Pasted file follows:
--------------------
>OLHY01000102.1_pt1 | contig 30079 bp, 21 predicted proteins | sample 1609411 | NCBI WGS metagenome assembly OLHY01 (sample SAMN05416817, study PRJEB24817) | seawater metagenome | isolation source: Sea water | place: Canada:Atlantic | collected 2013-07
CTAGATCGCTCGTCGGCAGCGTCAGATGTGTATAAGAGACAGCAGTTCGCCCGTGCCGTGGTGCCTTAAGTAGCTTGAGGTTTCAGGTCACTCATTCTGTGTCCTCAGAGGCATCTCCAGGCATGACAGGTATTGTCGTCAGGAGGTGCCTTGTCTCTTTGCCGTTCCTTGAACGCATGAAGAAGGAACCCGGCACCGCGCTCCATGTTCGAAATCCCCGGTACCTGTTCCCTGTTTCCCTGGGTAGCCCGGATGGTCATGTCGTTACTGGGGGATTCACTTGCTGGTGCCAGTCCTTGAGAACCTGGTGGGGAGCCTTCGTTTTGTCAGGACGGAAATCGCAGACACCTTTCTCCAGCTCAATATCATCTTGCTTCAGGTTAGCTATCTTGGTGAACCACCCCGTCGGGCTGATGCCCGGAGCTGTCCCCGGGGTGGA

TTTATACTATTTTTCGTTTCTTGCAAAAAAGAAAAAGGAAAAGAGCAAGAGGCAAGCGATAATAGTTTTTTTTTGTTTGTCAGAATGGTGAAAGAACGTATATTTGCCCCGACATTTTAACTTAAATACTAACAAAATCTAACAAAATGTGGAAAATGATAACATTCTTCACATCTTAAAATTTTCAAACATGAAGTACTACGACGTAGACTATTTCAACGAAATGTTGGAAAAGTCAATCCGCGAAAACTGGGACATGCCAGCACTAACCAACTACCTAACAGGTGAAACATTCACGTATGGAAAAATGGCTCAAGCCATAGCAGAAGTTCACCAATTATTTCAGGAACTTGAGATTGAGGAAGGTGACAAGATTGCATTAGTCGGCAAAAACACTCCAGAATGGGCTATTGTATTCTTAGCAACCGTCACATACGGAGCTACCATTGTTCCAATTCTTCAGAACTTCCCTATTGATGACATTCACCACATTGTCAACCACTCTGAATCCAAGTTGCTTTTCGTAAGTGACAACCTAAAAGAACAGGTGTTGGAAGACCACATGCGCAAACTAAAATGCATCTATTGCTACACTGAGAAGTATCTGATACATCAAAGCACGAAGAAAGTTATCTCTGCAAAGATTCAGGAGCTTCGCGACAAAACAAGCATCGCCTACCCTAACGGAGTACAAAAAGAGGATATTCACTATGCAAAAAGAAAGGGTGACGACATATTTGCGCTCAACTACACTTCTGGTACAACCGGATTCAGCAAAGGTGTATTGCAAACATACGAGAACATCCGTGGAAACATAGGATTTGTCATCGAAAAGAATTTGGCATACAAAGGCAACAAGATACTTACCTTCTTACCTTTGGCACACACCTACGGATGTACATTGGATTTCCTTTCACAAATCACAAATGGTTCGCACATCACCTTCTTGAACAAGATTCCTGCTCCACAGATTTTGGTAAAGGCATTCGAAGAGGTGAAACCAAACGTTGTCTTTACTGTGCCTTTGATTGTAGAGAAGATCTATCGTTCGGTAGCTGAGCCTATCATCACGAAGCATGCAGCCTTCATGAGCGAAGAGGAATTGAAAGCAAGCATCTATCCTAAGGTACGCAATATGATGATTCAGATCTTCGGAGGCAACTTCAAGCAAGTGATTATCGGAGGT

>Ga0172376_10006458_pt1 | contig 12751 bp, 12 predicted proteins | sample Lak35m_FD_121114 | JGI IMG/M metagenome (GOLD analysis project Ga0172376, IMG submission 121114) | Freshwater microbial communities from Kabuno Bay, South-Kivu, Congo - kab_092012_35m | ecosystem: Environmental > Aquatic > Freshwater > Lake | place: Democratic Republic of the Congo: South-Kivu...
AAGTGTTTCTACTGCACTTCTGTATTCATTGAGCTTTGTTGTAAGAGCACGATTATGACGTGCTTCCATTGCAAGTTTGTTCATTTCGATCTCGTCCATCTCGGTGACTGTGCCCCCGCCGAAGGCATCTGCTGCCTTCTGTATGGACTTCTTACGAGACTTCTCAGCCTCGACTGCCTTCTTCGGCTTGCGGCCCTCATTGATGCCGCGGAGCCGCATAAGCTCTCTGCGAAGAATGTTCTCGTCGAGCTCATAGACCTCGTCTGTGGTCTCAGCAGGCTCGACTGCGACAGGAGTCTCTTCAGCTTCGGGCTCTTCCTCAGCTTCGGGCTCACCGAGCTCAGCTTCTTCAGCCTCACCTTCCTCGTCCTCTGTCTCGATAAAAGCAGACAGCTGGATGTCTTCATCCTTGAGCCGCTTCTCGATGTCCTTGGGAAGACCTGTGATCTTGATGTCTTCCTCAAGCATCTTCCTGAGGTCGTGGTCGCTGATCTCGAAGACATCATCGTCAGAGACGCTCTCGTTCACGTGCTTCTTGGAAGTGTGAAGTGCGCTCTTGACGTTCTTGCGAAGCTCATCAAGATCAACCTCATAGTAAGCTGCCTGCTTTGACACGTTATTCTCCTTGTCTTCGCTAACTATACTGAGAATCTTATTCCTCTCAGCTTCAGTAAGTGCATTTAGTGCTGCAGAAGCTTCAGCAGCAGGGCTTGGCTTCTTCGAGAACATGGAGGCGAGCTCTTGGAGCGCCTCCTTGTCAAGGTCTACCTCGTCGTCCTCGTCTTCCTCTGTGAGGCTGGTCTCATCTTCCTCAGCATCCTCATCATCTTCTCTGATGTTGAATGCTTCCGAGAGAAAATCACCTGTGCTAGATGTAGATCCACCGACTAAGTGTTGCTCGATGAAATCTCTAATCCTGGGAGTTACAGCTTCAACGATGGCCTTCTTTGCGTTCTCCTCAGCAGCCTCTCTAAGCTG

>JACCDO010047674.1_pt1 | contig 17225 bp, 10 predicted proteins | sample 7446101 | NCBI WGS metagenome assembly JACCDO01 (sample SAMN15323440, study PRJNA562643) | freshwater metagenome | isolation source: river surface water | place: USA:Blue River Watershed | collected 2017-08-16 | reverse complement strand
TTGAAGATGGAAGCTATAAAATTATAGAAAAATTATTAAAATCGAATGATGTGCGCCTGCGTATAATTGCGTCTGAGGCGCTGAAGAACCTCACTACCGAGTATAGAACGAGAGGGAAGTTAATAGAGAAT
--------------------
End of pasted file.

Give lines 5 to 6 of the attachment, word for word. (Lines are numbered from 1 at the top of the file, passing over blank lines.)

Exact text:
AAGTGTTTCTACTGCACTTCTGTATTCATTGAGCTTTGTTGTAAGAGCACGATTATGACGTGCTTCCATTGCAAGTTTGTTCATTTCGATCTCGTCCATCTCGGTGACTGTGCCCCCGCCGAAGGCATCTGCTGCCTTCTGTATGGACTTCTTACGAGACTTCTCAGCCTCGACTGCCTTCTTCGGCTTGCGGCCCTCATTGATGCCGCGGAGCCGCATAAGCTCTCTGCGAAGAATGTTCTCGTCGAGCTCATAGACCTCGTCTGTGGTCTCAGCAGGCTCGACTGCGACAGGAGTCTCTTCAGCTTCGGGCTCTTCCTCAGCTTCGGGCTCACCGAGCTCAGCTTCTTCAGCCTCACCTTCCTCGTCCTCTGTCTCGATAAAAGCAGACAGCTGGATGTCTTCATCCTTGAGCCGCTTCTCGATGTCCTTGGGAAGACCTGTGATCTTGATGTCTTCCTCAAGCATCTTCCTGAGGTCGTGGTCGCTGATCTCGAAGACATCATCGTCAGAGACGCTCTCGTTCACGTGCTTCTTGGAAGTGTGAAGTGCGCTCTTGACGTTCTTGCGAAGCTCATCAAGATCAACCTCATAGTAAGCTGCCTGCTTTGACACGTTATTCTCCTTGTCTTCGCTAACTATACTGAGAATCTTATTCCTCTCAGCTTCAGTAAGTGCATTTAGTGCTGCAGAAGCTTCAGCAGCAGGGCTTGGCTTCTTCGAGAACATGGAGGCGAGCTCTTGGAGCGCCTCCTTGTCAAGGTCTACCTCGTCGTCCTCGTCTTCCTCTGTGAGGCTGGTCTCATCTTCCTCAGCATCCTCATCATCTTCTCTGATGTTGAATGCTTCCGAGAGAAAATCACCTGTGCTAGATGTAGATCCACCGACTAAGTGTTGCTCGATGAAATCTCTAATCCTGGGAGTTACAGCTTCAACGATGGCCTTCTTTGCGTTCTCCTCAGCAGCCTCTCTAAGCTG

>JACCDO010047674.1_pt1 | contig 17225 bp, 10 predicted proteins | sample 7446101 | NCBI WGS metagenome assembly JACCDO01 (sample SAMN15323440, study PRJNA562643) | freshwater metagenome | isolation source: river surface water | place: USA:Blue River Watershed | collected 2017-08-16 | reverse complement strand